I’ve kind of veered away from making art over the last year, and I’ve noticed my life is the lesser for it. I miss collecting small treasures of leaves, acorns and stones from the garden or while walking and trying to present what I see with paper, line, shape, colour. Lately I’ve been returning to the practice. I have some beautiful books on botanical and natural history illustration by Rosie Martin that I am working through. It takes continual effort to not get frustrated with my lack of skill and to focus on the process, but I’m getting there.
I intend to return to sharing more of my drawings and paintings here, along with a few words in the form of a nature journal or a poem or short story. I’d like to keep notes on the weather, wildlife, flora, and other aspects of the natural world. There is so much happening that we miss if we don’t pay attention. And life’s too short not to pay attention.
It is that time of year, when cosying up on the sofa with yarn and needles is the perfect activity for increasingly frosty days. The cream-coloured socks were a request from Emily, and will be added to her Christmas stocking in a few weeks. I can’t believe that time is creeping up already! I thought I would still be knitting them at the last minute, but because they’re made of a thicker wool they were a lot quicker to knit up than I anticipated.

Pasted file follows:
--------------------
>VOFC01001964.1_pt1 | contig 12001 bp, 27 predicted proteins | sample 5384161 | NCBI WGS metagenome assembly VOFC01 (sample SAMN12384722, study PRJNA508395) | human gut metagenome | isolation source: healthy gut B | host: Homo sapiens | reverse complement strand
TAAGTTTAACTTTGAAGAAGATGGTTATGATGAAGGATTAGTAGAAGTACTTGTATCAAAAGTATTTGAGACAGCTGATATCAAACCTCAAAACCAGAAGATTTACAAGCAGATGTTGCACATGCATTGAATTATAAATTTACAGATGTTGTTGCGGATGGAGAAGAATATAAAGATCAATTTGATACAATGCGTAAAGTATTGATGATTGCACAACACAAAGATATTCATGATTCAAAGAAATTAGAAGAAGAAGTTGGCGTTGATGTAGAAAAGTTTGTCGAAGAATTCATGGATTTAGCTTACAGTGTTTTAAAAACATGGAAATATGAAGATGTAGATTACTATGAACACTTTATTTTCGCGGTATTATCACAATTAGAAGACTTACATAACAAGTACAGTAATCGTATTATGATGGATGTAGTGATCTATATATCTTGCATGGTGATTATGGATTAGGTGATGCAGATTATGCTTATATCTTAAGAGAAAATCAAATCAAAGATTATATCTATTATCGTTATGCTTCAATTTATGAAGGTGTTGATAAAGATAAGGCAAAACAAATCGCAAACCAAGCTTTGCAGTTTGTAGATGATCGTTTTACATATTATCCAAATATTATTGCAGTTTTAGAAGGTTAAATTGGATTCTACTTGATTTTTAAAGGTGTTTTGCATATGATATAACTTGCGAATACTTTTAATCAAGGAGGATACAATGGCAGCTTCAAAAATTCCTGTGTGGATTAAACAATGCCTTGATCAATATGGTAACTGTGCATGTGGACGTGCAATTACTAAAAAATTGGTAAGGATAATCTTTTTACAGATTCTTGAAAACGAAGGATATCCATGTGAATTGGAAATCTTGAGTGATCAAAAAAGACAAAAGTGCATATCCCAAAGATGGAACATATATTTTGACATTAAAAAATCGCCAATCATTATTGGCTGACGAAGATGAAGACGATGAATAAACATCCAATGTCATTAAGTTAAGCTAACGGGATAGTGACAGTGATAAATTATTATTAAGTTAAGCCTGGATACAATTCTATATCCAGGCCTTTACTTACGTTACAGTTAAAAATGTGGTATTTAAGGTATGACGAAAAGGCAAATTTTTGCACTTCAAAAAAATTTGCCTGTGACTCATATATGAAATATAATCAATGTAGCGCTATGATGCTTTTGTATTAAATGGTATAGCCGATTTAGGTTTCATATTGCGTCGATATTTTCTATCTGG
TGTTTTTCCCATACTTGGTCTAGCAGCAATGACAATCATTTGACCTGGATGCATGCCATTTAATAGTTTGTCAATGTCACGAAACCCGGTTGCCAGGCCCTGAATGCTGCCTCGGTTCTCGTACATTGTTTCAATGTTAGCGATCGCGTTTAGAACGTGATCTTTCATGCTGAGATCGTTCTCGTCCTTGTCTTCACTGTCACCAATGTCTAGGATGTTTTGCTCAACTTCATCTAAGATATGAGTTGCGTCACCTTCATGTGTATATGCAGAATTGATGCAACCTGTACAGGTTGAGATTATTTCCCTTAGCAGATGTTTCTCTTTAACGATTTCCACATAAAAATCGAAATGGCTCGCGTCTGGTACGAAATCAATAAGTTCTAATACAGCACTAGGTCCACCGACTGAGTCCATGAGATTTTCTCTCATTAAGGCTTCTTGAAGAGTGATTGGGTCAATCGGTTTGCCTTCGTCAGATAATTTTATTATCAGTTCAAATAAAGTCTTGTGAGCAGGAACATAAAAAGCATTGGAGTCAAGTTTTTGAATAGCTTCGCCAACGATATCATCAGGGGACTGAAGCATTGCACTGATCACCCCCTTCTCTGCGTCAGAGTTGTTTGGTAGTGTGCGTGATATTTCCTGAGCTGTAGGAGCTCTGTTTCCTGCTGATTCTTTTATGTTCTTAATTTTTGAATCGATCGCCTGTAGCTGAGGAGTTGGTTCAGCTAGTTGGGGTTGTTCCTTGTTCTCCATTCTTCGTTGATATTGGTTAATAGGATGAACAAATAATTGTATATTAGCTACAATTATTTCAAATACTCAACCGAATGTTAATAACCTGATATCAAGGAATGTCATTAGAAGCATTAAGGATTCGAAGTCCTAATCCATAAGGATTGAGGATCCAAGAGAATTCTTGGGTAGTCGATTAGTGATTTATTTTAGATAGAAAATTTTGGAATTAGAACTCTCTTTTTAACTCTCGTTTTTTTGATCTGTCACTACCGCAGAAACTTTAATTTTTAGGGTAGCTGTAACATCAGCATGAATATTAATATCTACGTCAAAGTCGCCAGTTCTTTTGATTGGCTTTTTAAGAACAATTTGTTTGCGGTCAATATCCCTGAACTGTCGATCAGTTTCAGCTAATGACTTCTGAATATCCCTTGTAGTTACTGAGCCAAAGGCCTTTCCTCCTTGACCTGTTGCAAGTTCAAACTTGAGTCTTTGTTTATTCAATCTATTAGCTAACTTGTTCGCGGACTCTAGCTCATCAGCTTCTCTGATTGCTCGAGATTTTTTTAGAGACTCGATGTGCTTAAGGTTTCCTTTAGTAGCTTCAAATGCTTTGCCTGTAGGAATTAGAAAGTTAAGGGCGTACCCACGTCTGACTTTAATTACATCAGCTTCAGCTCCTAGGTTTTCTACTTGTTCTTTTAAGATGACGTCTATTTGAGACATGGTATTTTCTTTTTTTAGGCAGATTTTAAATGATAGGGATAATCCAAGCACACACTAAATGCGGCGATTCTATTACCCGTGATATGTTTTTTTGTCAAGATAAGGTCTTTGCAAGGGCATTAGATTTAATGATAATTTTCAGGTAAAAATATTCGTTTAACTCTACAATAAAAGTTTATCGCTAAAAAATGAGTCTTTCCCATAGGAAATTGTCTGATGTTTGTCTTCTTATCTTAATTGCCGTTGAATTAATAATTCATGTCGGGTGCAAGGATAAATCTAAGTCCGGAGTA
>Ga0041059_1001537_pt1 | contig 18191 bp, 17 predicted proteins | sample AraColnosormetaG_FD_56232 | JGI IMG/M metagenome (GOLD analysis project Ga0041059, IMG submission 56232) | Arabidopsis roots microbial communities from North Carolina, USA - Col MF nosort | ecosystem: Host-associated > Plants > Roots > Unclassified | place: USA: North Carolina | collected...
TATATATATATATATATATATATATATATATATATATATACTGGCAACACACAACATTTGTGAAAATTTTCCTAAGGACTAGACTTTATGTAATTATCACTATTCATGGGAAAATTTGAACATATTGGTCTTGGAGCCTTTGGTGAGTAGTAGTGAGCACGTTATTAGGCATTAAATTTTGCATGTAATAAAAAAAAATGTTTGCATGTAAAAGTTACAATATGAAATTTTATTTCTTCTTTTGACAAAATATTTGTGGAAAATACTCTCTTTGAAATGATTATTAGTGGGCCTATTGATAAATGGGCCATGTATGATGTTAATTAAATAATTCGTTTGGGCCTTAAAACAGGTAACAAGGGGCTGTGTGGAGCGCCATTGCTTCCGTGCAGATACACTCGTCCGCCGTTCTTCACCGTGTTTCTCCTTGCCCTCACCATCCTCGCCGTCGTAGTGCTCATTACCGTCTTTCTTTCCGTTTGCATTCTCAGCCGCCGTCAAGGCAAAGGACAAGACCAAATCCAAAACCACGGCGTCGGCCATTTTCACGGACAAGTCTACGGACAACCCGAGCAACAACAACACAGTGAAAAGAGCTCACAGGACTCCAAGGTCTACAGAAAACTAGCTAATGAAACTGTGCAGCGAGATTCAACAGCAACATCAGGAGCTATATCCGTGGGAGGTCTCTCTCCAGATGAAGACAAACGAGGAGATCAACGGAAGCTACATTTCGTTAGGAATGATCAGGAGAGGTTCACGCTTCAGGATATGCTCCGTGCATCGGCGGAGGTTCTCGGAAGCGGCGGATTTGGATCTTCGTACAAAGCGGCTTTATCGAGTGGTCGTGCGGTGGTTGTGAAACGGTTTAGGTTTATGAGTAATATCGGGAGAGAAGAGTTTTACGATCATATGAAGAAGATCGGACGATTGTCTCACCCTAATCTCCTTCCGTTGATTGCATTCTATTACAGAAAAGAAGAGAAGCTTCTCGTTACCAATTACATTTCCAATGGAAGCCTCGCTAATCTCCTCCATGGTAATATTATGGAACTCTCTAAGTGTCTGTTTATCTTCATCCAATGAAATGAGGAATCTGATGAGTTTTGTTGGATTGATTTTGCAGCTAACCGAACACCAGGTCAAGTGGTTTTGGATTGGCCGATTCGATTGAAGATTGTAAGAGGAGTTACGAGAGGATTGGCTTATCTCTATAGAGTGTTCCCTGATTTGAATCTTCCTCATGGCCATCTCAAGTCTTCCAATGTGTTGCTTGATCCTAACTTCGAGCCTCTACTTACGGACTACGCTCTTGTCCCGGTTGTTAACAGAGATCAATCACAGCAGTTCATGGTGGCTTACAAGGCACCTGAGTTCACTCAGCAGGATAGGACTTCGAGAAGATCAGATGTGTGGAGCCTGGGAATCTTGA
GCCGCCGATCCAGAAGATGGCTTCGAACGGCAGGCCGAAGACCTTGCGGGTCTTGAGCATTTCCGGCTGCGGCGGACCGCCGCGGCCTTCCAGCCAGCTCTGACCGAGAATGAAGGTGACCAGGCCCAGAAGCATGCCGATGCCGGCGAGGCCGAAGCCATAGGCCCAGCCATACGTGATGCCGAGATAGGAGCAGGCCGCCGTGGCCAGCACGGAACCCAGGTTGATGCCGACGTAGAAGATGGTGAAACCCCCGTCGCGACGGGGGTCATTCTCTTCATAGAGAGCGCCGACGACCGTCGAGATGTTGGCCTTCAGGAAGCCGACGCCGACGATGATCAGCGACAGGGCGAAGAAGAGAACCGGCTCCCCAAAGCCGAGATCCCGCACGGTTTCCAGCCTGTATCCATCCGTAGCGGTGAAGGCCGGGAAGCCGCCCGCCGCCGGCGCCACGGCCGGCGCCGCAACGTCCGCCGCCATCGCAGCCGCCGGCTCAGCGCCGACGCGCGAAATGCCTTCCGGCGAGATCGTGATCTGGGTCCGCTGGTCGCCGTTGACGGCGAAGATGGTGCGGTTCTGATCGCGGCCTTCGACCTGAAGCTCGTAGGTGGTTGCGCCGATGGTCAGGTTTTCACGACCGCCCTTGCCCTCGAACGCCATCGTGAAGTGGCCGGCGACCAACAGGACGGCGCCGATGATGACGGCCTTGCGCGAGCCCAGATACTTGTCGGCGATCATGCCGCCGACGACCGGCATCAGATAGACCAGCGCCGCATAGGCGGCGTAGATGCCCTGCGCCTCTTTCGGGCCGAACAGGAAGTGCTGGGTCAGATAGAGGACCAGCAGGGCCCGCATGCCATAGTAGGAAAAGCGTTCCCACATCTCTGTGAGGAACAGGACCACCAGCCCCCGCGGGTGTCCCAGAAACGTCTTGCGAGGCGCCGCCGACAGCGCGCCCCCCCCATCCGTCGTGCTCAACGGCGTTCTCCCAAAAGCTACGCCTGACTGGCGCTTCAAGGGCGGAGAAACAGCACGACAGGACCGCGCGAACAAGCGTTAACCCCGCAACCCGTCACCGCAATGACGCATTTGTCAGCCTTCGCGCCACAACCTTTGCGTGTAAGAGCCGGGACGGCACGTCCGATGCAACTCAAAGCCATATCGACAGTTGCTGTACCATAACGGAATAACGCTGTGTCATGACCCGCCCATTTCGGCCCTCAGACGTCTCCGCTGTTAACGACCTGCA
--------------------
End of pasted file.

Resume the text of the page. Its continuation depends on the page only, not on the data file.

I do enjoy knitting socks. I like using the double-pointed needles. I like that you can watch them forming completely before your eyes as you knit, with no fussy making-up to do afterwards. I’ve already started on this bright multi-coloured self-striping pair… this time for myself.
A few hours spent knitting in the garden. Is there any better way to while away an afternoon? I’ve been making a pair of grey wrist-warmers. I used the exact same pattern last year in a pair for Emily which I gave to her for Christmas. I knew I’d have to make a pair for myself eventually.
The pattern is based on the Wrist Warmers with Picot Edge by Drops Design although I made them slightly longer and left a gap in the side for the thumb. I used Annell Rapido acrylic yarn, which is lovely and soft and doesn’t have that slightly plastic feel of some acrylics.